CSW: The Commission on the Status of Women (CSW) 
CEDAW:The Convention on the Elimination of all Forms of Discrimination Against Women

Widows, estimated at some 258 million in 2015, now many more due to conflicts and Covid 19 with its related effects on health around the world, have been largely unseen, unsupported, discriminated against and unmeasured in our societies.

Widows for Peace through Democracy (WPD) and its partners across the world is therefore delighted that UN Women is acknowledging International Widows Day 2020 with the words: ‘we recognise widows in all their diversity, and acknowledge the need to integrate them fully and visibly into our work on gender equality so that we break cycles of poverty and disadvantage and ensure that all widows can enjoy their full human rights.’

WPD is also especially pleased to announce the imminent publication of its groundbreaking report on widows worldwide. Our report contains detailed case studies, supplied from over 100 organisations from Afghanistan, Bangladesh, Bosnia and Herzegovina, Colombia, Democratic Republic of Congo, India, Iraq, Kenya, Kosovo, Myanmar, Nepal, Nigeria and Pakistan.

These cases demonstrate the urgent need for action from international, national and regional lawmakers and support WPDs call for an Independent Expert on Widows and a CEDAW General Recommendation on Widows.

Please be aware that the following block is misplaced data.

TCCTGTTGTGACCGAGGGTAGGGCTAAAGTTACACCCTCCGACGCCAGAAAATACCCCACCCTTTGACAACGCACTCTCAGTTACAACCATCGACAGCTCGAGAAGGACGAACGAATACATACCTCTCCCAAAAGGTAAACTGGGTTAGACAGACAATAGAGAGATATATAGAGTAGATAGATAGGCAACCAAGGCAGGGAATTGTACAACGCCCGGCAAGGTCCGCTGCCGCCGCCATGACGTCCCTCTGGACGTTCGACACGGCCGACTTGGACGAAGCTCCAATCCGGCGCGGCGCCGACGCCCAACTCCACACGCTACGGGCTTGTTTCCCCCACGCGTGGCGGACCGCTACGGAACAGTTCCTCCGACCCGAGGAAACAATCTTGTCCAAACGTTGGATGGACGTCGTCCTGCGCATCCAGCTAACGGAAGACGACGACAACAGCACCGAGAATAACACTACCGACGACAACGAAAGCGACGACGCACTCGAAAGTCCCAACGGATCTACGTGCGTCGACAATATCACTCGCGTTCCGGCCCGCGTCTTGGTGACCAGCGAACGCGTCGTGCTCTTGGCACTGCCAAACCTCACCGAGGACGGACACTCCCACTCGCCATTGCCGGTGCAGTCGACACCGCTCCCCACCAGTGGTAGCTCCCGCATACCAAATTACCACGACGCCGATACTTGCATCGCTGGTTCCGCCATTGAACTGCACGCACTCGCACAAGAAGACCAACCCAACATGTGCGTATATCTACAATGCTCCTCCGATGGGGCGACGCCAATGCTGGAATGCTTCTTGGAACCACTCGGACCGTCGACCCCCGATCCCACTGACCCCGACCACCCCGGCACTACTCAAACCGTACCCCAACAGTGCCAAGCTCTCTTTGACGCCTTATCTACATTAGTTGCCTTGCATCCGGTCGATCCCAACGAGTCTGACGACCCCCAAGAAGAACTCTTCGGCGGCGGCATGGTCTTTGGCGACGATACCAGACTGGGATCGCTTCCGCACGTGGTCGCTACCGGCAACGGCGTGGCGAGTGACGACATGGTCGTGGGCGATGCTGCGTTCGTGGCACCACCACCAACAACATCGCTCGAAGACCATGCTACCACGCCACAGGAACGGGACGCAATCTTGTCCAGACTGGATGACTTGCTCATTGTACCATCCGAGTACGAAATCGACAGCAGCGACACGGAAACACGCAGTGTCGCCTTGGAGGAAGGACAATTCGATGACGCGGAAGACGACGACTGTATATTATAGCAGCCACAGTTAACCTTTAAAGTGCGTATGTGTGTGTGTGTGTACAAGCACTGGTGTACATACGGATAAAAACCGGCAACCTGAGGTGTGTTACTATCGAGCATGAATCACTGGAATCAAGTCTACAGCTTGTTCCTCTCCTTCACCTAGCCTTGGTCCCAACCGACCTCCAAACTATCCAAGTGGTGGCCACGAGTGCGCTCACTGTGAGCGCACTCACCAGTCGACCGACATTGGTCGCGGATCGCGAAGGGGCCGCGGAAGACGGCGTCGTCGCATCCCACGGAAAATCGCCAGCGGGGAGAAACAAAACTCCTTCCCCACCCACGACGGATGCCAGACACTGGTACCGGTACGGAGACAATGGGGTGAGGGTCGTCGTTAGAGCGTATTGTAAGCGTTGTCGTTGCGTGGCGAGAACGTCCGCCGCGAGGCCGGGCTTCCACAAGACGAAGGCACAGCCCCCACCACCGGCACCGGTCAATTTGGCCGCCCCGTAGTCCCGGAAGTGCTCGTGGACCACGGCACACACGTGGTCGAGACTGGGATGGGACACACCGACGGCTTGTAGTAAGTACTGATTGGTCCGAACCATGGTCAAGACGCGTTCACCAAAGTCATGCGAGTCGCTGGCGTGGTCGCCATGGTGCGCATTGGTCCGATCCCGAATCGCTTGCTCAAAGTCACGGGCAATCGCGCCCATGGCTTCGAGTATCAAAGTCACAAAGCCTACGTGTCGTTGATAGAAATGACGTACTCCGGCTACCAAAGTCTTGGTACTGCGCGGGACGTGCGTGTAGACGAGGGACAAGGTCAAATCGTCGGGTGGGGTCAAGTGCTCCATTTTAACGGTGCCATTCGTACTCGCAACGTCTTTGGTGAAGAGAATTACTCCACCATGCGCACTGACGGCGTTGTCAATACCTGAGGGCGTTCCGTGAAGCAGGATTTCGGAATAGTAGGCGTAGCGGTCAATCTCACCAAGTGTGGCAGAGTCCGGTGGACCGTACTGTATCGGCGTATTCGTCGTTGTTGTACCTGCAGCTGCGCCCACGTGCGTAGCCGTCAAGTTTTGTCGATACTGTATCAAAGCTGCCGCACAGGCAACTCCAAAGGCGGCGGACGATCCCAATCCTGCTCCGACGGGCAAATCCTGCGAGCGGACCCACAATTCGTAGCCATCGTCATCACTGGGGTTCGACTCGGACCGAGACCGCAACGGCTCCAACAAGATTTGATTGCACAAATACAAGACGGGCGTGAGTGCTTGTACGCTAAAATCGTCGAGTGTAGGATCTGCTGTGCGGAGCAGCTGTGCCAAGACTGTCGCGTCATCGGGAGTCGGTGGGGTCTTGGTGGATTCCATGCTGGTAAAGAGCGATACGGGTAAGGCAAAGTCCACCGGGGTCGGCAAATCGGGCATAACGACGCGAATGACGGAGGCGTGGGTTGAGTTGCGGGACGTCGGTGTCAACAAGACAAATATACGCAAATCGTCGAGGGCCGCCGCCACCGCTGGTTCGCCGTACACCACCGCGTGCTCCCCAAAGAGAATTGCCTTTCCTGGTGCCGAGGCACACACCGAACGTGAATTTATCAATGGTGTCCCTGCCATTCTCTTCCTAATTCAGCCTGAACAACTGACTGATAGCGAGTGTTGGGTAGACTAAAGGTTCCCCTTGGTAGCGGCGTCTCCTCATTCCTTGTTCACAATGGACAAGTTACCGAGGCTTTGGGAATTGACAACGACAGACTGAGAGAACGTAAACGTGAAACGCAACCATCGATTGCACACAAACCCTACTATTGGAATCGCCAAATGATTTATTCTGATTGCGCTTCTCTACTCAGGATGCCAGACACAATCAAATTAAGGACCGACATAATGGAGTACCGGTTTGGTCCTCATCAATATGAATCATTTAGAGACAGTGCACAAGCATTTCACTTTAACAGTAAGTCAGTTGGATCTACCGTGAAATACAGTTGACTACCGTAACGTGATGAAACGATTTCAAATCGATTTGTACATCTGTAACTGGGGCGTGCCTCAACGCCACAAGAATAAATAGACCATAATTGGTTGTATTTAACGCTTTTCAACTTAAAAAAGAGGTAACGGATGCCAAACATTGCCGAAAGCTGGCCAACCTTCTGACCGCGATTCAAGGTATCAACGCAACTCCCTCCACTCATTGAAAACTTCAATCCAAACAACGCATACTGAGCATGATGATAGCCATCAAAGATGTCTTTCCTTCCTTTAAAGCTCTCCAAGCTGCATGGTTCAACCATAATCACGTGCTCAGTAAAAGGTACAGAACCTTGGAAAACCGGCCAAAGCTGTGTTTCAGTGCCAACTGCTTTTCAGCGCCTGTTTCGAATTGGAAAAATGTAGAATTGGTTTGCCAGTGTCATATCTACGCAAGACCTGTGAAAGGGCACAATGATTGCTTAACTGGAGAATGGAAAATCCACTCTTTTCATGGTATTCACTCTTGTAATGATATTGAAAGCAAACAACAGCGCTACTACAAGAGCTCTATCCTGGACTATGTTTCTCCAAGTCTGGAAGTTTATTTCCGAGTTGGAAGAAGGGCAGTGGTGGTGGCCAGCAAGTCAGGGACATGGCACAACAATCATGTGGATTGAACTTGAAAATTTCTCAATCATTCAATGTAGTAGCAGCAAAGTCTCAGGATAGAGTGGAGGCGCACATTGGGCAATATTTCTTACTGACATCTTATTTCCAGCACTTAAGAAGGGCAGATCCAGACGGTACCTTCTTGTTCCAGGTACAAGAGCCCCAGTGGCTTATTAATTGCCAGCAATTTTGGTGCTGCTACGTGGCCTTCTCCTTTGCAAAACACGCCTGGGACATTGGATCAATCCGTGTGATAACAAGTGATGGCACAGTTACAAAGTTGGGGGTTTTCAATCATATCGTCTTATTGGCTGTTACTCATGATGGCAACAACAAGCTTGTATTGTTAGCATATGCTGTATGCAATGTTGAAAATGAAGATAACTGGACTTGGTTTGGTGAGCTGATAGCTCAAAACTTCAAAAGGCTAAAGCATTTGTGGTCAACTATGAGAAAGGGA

Intended as a resource for CEDAW, United Nations agencies, Member States, NGOs, state actors and local organisations concerned to learn about discrimination experienced by widows and how to protect their rights, WPD’s detailed findings present a disturbing picture of the stigma, discrimination and abuse of widows of all ages that occurs across a wide spectrum of cultures, religions, ethnic groups and regions worldwide. Widows suffering deprivation of assets and abuse are forced into extreme poverty and destitution, excluded from social protection and access to essential services and housing. Begging, prostitution, child labour, withdrawal of children from education and early or enforced marriage of any children are consequences of extreme poverty, in turn responsible for further generations of disadvantage and poverty.

WPD calls for immediate action on these issues to progress the SDGs and realise the rights of women. This is more urgent than ever due to an unprecedented increase in widow numbers due to armed conflicts, migration, natural disasters, child marriage to older men and Covid 19. Work on the dossier is ongoing. WPD partners continue their essential work of raising awareness, challenging discrimination and breaking down the walls of silence and invisibility about widowhood. We invite all to support our effort. In the words of WPD President, Margaret Owen OBE, ‘We welcome all examples of widowhood discrimination so that, with the strength of CEDAW to support them, widows everywhere may look forward to a life without fear, enjoying empowerment and equality, justice, and peace.’

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